Some of the 9/11 commissioners are now suggesting that parts of the commission’s final report may be divided into a majority and minority finding, and some of them seem to think that’s no big deal. Republican Commissioner Slade Gorton said that unanimity is a nice goal but it isn’t going to be a necessary goal.
Democrat Bob Kerrey said he thinks a divided report would not be a “failure.” Really? They all seem to be reassured by the fact that it likely would not be divided along party lines. They say that the dispute would be primarily on recommendations for changing the FBI and CIA, not necessarily the most controversial and political subject, which is the intelligence and policy failures. Nevertheless, a divided report could be a public relations disaster.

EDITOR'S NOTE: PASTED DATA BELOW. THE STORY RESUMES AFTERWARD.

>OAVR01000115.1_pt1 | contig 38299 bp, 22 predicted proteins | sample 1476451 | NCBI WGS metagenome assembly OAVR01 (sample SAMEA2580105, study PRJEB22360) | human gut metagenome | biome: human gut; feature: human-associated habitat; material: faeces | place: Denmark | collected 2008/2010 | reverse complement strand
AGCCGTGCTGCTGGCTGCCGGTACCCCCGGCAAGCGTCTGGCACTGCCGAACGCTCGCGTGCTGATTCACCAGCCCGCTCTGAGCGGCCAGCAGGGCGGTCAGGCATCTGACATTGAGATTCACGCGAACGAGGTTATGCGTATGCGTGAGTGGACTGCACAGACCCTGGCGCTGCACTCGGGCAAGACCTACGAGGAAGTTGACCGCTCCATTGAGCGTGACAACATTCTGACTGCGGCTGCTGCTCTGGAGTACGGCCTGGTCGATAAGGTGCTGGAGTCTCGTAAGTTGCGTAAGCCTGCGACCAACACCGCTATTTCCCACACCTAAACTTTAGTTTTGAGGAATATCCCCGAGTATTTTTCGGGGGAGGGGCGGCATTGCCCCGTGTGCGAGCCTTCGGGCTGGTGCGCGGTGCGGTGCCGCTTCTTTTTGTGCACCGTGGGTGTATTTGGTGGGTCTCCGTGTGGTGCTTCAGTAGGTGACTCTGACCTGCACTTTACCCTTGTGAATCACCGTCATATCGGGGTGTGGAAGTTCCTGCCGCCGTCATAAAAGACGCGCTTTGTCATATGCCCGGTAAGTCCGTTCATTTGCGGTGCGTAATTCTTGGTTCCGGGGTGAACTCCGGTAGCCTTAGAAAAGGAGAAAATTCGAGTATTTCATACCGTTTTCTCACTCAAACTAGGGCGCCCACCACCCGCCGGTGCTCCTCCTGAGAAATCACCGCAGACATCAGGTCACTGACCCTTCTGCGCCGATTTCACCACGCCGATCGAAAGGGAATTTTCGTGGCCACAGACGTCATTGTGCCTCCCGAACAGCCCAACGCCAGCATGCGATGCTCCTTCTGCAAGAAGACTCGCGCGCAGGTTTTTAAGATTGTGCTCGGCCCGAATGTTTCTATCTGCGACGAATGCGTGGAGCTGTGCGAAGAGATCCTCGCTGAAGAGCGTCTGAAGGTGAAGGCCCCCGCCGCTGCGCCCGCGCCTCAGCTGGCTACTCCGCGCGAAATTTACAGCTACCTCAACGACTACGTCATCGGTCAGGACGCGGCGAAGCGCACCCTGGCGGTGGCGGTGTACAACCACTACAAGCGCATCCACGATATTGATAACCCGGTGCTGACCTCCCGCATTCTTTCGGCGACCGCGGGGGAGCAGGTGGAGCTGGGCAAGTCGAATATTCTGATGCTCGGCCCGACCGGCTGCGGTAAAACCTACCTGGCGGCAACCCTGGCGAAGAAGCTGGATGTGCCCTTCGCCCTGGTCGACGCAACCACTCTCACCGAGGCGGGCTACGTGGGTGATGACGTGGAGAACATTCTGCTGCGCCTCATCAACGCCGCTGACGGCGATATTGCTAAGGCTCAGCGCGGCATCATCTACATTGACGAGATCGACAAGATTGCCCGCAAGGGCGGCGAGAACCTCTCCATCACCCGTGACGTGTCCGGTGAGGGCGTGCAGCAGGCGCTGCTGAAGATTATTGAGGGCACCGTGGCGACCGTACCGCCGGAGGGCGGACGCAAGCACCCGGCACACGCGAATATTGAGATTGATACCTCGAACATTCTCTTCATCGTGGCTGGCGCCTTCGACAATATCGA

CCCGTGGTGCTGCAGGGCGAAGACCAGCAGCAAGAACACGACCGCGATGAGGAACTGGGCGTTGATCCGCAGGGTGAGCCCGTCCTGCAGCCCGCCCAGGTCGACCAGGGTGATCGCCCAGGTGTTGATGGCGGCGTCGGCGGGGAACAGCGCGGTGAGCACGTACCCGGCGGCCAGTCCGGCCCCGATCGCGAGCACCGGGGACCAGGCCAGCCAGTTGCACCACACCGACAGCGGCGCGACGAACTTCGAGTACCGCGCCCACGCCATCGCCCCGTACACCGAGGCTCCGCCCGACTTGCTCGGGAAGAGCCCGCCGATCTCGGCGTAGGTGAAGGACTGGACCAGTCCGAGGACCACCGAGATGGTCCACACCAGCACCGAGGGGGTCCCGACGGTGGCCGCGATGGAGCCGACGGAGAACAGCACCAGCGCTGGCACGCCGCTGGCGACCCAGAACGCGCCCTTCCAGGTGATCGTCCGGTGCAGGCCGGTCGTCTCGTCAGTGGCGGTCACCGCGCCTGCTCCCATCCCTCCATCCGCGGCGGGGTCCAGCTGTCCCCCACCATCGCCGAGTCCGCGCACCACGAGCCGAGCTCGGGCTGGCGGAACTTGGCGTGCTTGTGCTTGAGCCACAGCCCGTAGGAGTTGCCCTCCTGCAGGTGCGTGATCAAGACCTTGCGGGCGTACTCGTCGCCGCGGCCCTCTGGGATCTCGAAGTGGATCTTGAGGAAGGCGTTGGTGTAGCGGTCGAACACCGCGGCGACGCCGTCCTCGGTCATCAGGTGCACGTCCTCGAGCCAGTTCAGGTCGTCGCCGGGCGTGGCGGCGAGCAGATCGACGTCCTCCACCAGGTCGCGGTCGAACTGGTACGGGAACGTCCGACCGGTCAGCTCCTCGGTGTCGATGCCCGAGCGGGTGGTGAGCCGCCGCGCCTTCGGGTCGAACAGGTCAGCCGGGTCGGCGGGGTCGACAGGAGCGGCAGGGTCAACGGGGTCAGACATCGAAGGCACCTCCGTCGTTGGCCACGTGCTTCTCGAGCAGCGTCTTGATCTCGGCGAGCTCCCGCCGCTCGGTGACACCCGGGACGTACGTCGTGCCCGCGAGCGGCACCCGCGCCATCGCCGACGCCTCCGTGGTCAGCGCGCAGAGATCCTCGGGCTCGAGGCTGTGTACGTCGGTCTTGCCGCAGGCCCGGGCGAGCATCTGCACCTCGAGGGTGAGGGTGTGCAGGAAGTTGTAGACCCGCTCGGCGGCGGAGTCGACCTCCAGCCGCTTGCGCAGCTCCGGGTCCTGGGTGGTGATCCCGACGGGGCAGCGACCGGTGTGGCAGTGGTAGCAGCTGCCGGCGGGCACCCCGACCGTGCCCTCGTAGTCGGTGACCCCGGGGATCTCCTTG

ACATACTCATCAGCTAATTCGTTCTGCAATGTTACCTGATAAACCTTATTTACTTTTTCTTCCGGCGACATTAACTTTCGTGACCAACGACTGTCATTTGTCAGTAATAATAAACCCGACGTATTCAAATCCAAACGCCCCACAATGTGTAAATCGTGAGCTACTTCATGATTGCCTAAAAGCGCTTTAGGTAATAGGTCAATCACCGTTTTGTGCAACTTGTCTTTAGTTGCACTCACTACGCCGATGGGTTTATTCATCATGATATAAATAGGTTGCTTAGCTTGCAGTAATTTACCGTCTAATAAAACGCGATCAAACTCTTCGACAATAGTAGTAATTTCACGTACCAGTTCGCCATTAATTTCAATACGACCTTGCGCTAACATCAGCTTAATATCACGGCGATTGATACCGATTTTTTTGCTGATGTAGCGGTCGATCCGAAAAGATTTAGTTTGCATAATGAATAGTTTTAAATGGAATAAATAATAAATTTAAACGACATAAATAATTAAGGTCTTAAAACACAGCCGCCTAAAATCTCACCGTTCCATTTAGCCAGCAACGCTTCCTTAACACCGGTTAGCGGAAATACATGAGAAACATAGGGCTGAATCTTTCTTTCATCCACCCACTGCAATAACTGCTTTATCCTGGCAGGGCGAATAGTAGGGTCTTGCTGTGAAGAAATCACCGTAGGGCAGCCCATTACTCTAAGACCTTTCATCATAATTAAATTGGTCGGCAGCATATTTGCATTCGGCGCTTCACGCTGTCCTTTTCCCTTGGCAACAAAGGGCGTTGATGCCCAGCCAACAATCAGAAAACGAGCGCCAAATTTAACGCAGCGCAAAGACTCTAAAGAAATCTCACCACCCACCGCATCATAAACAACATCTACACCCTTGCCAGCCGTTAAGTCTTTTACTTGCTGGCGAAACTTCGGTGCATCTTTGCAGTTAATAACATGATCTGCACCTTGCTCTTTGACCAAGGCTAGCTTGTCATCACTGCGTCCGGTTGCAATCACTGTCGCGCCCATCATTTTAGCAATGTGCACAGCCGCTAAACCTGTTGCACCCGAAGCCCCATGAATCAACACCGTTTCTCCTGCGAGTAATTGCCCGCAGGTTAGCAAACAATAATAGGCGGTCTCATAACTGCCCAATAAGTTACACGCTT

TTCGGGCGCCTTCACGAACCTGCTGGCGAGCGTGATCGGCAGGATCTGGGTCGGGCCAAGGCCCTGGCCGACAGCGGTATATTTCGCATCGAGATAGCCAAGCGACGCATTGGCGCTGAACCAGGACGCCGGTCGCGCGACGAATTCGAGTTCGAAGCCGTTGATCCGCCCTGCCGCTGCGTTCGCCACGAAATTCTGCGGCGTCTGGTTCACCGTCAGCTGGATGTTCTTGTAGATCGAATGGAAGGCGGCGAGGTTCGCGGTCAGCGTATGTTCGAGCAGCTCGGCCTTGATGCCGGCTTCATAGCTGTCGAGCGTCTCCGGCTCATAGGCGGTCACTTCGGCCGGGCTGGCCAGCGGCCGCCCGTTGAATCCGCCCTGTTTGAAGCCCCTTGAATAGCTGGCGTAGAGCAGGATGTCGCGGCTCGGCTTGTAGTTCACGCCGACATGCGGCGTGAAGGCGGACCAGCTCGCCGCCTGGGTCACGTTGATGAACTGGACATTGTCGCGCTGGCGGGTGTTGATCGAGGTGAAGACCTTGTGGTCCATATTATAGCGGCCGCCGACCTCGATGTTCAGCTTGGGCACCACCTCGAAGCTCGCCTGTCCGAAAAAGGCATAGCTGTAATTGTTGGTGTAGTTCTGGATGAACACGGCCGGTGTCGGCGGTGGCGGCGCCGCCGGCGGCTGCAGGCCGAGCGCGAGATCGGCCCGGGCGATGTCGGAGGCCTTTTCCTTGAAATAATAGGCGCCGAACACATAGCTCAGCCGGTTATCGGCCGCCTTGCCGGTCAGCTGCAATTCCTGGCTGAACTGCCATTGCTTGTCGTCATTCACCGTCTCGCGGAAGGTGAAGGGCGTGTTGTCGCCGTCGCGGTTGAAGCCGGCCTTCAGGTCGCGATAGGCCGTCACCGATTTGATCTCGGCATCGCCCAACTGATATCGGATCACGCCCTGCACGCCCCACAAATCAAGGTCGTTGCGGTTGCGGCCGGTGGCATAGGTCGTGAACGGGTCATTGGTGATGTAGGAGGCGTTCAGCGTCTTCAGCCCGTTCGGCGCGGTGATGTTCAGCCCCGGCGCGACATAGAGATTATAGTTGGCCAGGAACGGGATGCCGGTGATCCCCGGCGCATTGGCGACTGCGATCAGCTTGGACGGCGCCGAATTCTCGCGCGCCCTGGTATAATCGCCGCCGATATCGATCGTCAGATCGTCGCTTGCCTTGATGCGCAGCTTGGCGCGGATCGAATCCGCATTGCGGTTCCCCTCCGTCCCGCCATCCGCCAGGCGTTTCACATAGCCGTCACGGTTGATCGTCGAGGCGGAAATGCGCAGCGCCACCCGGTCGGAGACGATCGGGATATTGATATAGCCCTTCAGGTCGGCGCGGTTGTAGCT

The partisans, who have already taken swipes at the panel, would have the necessary ammunition to argue that the report should be irrelevant. Even if the disputed issues were not the most political ones, it would back up the partisans’ claim that the commission itself was consumed by politics. The FBI and CIA could argue there was no clear mandate. Yes, it’s a congressional panel, and whatever they recommend will have an impact on Congress as it should, but it’s also a panel that was supposed to provide some definitive answers to the public about what happened and what we should do now.
A divided report will fall short of that mandate. When a jury tells a judge we’re hopelessly deadlocked, the judge instructs the jurors to go back and try to work it out. Here, the public should serve as the judge and demand that they go back and resolve their differences. Compromise on certain issues. Listen to one another, but make sure that when they’re done, the five Democrats and five Republicans have spoken with one voice. It’s the only way this report will have the necessary impact.